Arts & Culture
Jewish Director Héctor Babenco Dies
The filmmaker of ‘Kiss of the Spider Woman’ was 70. Read More
Brazilian director Héctor Eduardo Babenco died on Wednesday of a heart attack. Babenco, 70, was the first Latin American nominated for Best Director at the Oscars, for his film Kiss of the Spider Woman. (His other most famous films were probably Pixote and Ironweed.)
While Babenco was an international director based in Brazil, he was born and raised in Argentina. His mother, Janka Haberberg, was a Jewish immigrant from Poland. His father, Jaime, was a gaucho (cowboy) of Ukrainian origin (it seems unclear whether or not he was Jewish as well).
The New York Times completely failed to mention Babenco’s Jewishness in their obituary. What a surprise.
This isn’t to say that Babenco had a strong affinity with his identity. If he did, he didn’t speak publicly about it or include it in his work. His 1991 drama At Play in the Fields of the Lord was critical of Christianity, though being critical of systems of power was a theme in much of his work, from prisons to economic oppression. In his spot in the 2014 religious anthology film Words with Gods (Israeli director Amos Gitai did another segment), Babenco opted to explore Umbanda, a syncretic Brazilian tradition.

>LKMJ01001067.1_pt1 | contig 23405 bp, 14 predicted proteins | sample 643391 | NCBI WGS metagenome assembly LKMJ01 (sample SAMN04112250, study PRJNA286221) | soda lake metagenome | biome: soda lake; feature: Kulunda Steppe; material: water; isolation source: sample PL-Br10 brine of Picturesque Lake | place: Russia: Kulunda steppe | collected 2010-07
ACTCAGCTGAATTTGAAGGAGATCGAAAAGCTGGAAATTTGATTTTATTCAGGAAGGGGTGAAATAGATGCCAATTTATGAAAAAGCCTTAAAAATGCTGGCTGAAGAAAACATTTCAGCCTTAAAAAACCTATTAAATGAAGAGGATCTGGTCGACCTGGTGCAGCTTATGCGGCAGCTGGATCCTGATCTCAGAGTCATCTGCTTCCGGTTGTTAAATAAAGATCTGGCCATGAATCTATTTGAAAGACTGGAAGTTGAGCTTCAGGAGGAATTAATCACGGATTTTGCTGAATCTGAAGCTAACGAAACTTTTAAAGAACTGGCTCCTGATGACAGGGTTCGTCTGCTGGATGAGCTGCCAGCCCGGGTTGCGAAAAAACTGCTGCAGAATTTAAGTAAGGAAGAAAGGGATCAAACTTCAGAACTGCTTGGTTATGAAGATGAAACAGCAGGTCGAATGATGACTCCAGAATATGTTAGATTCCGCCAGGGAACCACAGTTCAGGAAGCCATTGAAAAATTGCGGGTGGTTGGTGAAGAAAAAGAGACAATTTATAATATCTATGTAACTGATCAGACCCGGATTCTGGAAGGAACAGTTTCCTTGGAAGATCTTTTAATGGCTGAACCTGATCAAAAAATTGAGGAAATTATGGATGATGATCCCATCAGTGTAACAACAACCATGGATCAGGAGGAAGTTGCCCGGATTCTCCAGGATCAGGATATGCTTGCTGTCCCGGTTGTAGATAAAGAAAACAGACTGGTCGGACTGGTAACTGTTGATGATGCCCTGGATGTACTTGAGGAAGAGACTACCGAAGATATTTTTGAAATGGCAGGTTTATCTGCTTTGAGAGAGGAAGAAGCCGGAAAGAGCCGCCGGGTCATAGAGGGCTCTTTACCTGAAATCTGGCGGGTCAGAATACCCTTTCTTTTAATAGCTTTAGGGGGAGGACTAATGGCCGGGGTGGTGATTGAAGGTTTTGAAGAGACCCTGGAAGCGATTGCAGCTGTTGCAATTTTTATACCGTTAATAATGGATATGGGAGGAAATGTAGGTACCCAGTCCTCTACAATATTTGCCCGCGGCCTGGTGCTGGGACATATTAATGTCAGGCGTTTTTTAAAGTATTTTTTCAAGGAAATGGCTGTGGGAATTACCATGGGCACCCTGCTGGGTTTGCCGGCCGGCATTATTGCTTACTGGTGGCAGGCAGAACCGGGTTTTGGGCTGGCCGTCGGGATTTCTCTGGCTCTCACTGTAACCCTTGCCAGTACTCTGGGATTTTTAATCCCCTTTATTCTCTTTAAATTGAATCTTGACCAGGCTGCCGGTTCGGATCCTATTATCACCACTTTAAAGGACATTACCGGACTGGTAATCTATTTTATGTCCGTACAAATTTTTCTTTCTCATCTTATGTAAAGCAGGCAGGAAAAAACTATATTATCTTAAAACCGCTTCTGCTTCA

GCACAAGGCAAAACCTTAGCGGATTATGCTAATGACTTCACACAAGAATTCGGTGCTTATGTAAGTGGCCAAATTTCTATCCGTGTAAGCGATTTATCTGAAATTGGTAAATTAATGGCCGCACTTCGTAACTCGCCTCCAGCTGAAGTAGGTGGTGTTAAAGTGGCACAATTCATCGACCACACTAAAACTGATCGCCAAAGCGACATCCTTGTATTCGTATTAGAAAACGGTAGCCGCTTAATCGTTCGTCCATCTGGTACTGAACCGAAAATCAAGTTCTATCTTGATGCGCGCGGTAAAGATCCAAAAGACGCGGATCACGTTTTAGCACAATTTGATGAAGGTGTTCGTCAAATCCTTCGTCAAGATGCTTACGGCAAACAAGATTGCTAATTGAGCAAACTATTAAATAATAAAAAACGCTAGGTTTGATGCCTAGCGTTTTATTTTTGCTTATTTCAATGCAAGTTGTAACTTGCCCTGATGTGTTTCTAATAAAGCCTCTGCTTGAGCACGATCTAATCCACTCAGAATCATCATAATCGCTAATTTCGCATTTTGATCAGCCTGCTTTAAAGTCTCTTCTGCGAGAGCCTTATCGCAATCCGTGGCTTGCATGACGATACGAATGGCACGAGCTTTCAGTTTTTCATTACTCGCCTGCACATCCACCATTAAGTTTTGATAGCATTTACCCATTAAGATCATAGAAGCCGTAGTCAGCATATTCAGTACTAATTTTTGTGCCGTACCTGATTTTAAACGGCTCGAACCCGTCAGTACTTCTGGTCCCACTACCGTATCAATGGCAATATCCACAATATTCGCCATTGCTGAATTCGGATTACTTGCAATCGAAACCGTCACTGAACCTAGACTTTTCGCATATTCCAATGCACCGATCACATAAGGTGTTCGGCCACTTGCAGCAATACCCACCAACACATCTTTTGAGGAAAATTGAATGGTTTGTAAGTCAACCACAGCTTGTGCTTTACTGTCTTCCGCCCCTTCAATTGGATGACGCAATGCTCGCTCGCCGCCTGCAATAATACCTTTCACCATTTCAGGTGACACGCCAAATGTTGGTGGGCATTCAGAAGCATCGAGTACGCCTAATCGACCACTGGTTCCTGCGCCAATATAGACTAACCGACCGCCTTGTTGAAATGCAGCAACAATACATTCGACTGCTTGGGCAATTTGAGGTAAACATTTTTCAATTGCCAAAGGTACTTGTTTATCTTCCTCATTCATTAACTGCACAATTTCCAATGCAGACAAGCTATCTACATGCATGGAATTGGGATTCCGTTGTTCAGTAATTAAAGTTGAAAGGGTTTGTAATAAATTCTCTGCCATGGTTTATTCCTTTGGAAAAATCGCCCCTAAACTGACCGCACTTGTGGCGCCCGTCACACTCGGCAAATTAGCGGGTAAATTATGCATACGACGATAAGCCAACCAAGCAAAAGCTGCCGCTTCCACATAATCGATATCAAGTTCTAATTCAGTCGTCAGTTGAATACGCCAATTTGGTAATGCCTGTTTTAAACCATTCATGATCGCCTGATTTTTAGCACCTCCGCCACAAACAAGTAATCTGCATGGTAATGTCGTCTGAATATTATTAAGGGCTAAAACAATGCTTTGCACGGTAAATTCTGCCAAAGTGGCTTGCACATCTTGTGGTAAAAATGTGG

Babenco’s legacy continued in at least one other Jewish art form: Kiss of the Spider Woman was eventually adapted into a musical by powerhouse (Jewish) writing team John Kander and Fred Ebb.
Whether or not Babenco was influenced by his Jewish heritage isn’t an answerable question, but what we did have was a brilliant director, who was Jewish in origin, who through his work was always questioning, taking risks, facing injustice. Maybe it’s a coincidence, but it’s a resonant one at the least.
The entirety of Kiss of the Spider Woman (the 1985 film) is actually on YouTube, and you can watch it below:
Thanks to film archivist Harry Eskin for his valuable input for this piece.